by MATTHEW GAULT & KEVIN KNODELL
It’s 1968 and Col. Robert Smith has just wrapped up his presentation. His department has finished designs on a new armored personnel carrier for the U.S. Army—the Bradley fighting vehicle.
The Bradley is fast, light and cost-effective. It’s the perfect troop transport for a modern army. The generals approve the project.
Then one of them realizes something.
“With this gorilla in production I guess there’s not going to be anything left in the budget for my scout,” the general says. He tells Smith to put a turret on top. Make the Bradley a scout as well as an APC.
“How about some portholes along the side,” another general chimes in. “For individual firearms. So the fellas can stick out their guns and shoot people.”
“You know what, colonel?” the first general adds. “We already have the turret. We oughta get the biggest bang we can up there.”
“You can’t hurt anybody with that pansy-ass gun,” the third general says—referring to the Bradley’s planned 20-millimeter cannon.
The Bradley—which began as a simple and elegant vehicle—transforms into a complicated and wasteful beast. Years will pass and the military will spend billions to make the Frankenstein’s monster of a machine work.
The design-by-committee is one of the funniest moments in the 1998 HBO film The Pentagon Wars. It’s also uncomfortably close to the truth.
In the early 1980s, Air Force colonel James Burton was part of a group of reformers who, frustrated by billions wasted on needless research and development, attempted to change how the military did business.
He and his fellow reformers helped create the A-10 Warthog attack jet and improved weapon systems such as the Bradley.
The men he fought against had long careers. Some even went on to high-paying jobs with the same defense contractors they had worked alongside in the Defense Department. Burton retired in 1986 and, in 1991, published his memoirs.
The Pentagon Wars chronicles his reform movement and the corruption within the Defense Department’s procurement process.
HBO turned the memoir into a dark comedy. Cary Elwes plays Burton and Kelsey Grammer is Gen. Partridge.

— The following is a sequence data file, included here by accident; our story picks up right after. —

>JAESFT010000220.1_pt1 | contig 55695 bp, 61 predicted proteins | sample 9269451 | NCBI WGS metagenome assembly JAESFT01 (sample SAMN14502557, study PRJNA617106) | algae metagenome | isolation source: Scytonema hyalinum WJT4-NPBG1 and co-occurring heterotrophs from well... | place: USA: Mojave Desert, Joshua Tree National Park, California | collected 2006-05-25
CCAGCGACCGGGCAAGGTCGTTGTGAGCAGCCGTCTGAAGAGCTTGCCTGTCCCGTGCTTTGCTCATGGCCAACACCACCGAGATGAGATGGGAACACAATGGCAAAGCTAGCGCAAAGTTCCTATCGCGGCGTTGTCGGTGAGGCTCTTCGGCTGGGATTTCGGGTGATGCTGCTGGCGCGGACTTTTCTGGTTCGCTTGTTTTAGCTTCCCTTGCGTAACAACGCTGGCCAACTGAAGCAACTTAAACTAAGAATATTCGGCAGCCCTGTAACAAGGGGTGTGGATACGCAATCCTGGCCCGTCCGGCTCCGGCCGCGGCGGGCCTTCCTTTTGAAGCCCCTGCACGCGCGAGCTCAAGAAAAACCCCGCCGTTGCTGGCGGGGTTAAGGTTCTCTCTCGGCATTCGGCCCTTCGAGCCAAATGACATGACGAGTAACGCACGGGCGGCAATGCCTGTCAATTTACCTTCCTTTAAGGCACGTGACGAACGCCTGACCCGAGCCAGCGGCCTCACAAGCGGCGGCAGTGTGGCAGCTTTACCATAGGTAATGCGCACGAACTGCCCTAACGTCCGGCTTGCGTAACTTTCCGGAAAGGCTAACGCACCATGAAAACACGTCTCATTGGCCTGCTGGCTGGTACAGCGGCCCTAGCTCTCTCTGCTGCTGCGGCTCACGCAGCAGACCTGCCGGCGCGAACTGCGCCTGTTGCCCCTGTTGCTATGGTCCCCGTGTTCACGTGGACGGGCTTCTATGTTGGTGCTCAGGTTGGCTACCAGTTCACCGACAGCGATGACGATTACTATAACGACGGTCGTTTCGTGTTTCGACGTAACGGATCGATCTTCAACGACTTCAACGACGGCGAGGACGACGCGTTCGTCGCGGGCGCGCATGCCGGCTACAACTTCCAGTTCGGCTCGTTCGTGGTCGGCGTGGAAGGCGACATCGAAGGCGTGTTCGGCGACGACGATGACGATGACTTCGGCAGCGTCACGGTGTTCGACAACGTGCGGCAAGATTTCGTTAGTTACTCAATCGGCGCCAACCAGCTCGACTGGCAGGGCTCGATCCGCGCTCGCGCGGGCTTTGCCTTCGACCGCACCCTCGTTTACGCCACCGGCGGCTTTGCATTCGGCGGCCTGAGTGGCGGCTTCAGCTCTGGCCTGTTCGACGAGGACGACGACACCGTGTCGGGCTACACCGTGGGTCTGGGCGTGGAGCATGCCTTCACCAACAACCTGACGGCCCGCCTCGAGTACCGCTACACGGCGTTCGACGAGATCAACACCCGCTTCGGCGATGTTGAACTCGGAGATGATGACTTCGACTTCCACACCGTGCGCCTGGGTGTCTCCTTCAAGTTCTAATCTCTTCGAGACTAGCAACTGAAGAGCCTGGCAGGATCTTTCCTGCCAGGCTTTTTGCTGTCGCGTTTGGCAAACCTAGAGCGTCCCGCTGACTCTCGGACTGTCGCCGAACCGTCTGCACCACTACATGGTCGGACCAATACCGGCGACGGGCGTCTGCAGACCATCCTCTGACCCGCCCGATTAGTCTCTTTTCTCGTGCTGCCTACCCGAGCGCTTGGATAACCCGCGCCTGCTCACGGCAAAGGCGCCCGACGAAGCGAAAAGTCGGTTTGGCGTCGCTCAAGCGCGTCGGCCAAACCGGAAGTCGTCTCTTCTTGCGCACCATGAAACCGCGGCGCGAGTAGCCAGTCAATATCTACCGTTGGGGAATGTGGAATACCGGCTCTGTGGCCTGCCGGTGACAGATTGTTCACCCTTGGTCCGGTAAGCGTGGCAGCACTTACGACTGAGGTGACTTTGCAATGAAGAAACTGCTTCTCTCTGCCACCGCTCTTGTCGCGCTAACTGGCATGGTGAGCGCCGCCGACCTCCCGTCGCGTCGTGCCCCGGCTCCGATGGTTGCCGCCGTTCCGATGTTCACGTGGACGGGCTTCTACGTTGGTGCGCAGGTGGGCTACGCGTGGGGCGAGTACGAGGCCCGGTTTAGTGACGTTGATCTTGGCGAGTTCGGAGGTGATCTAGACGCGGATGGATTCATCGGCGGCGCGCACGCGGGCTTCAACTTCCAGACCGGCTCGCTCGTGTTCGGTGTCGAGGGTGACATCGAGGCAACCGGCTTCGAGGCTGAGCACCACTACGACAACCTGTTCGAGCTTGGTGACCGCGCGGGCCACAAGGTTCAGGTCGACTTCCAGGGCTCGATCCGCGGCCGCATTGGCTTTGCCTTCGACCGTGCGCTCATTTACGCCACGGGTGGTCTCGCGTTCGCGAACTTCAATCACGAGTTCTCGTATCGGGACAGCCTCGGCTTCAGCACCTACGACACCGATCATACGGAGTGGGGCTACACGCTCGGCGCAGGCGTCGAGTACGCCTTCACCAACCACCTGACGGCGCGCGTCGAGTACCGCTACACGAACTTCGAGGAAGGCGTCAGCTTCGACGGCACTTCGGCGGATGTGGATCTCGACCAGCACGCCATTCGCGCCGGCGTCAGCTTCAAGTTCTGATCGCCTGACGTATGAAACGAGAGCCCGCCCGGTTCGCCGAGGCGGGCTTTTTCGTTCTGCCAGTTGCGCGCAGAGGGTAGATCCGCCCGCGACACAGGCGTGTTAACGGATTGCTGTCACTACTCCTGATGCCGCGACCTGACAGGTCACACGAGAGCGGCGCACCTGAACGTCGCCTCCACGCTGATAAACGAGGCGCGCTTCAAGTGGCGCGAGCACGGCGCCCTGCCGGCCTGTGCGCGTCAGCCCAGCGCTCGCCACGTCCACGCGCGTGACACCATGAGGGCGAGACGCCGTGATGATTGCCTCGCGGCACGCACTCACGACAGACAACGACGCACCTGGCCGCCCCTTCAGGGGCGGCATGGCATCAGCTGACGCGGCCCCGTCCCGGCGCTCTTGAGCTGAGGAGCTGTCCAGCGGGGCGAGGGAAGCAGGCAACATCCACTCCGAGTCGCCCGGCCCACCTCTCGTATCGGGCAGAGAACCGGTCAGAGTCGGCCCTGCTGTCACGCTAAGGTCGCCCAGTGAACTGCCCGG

The film focuses on Burton’s fight to get the military to perform live-fire testing on the Bradley. It also distills many of the book’s personalities into Grammer’s fictionalized Partridge.
The movie is hilarious. Director Richard Benjamin plays Burton’s story for laughs. He looks at the funny side of every situation—from Elwes’ inability to decipher the Pentagon’s many acronyms to a car chase involving a pile of dead sheep.
The movie is fun but frustrating. So much of it is true.
The Bradley fighting vehicle was a weapon system with countless flaws. Part troop transport, part fighting vehicle and part scout—it didn’t do any of these jobs well.
The Army resisted Burton’s requests for a live-fire exercise. Ultimately, Burton got his exercise and proved that the Bradley needed serious changes.
Despite the upgrades, the APC still had problems. It survived the 1991 Gulf War, taking out more Iraqi tanks than the M-1 Abrams. Quite a feat for a troop carrier.
It didn’t fare as well on its return trip to Iraq in 2003. The Bradley proved vulnerable to improvised explosives and rocket-propelled grenades. It’s not an ideal counterinsurgency vehicle.
The Pentagon’s procurement process still produces broken weapon systems. Just look at the F-35.
During our discussion, Kevin mentions the actor Rip Taylor, who is not in the film. Kevin was thinking of the actor Richard Riehl. He also mentions a bungled war game. That was the Millennium Challenge 2002. The man who bested the game was retired Marine Corps generl Paul Van Riper.